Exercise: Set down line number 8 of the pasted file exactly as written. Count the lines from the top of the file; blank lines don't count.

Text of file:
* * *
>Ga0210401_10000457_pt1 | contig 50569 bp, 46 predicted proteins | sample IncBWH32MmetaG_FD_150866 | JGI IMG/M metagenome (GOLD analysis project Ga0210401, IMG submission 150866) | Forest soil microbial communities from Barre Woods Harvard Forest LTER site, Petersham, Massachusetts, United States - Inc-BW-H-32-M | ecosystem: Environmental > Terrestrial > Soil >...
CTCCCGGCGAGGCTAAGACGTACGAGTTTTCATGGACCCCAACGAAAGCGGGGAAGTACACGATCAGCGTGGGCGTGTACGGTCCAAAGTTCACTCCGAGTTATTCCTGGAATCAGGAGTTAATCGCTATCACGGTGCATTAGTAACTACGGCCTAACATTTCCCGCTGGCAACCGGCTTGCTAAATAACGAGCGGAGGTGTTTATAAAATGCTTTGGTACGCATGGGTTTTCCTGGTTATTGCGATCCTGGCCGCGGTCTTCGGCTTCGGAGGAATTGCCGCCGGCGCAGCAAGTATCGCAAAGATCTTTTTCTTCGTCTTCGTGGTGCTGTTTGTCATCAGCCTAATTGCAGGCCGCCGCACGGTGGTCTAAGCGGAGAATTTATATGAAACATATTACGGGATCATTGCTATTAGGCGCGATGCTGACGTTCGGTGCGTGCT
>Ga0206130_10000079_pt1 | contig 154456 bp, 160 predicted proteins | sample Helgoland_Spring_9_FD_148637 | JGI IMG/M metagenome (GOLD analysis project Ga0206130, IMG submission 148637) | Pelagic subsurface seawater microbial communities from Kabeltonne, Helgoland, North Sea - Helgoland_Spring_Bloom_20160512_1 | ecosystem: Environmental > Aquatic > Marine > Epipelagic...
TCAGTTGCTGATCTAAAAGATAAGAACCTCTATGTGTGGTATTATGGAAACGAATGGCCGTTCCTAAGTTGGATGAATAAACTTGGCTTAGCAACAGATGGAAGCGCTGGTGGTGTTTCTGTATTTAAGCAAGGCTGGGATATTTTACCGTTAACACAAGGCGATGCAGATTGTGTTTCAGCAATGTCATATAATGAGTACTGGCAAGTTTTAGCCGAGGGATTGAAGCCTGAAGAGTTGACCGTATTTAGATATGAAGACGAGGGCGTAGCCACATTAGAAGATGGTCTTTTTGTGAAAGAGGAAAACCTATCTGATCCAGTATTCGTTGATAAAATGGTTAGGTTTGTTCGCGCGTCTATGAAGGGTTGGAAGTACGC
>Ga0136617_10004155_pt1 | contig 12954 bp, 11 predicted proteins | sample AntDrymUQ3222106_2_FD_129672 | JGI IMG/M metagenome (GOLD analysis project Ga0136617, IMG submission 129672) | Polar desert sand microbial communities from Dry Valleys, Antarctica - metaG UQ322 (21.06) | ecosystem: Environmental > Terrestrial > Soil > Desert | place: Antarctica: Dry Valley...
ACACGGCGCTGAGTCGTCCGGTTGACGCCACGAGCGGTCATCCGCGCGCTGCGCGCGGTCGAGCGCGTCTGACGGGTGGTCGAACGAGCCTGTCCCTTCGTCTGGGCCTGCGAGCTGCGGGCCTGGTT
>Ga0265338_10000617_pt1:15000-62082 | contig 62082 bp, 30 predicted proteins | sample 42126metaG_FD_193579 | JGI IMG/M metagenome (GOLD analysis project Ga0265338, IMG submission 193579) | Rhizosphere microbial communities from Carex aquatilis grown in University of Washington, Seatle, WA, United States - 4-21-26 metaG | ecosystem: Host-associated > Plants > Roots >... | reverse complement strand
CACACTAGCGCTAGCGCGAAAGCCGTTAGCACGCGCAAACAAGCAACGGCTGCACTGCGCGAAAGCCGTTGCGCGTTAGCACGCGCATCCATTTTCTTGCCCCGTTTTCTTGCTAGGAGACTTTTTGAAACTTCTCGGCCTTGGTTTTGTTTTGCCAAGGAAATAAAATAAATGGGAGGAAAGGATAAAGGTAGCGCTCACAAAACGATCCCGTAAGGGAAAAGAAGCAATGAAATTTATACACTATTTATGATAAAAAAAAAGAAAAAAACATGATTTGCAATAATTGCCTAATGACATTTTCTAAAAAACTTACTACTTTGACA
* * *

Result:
CACACTAGCGCTAGCGCGAAAGCCGTTAGCACGCGCAAACAAGCAACGGCTGCACTGCGCGAAAGCCGTTGCGCGTTAGCACGCGCATCCATTTTCTTGCCCCGTTTTCTTGCTAGGAGACTTTTTGAAACTTCTCGGCCTTGGTTTTGTTTTGCCAAGGAAATAAAATAAATGGGAGGAAAGGATAAAGGTAGCGCTCACAAAACGATCCCGTAAGGGAAAAGAAGCAATGAAATTTATACACTATTTATGATAAAAAAAAAGAAAAAAACATGATTTGCAATAATTGCCTAATGACATTTTCTAAAAAACTTACTACTTTGACA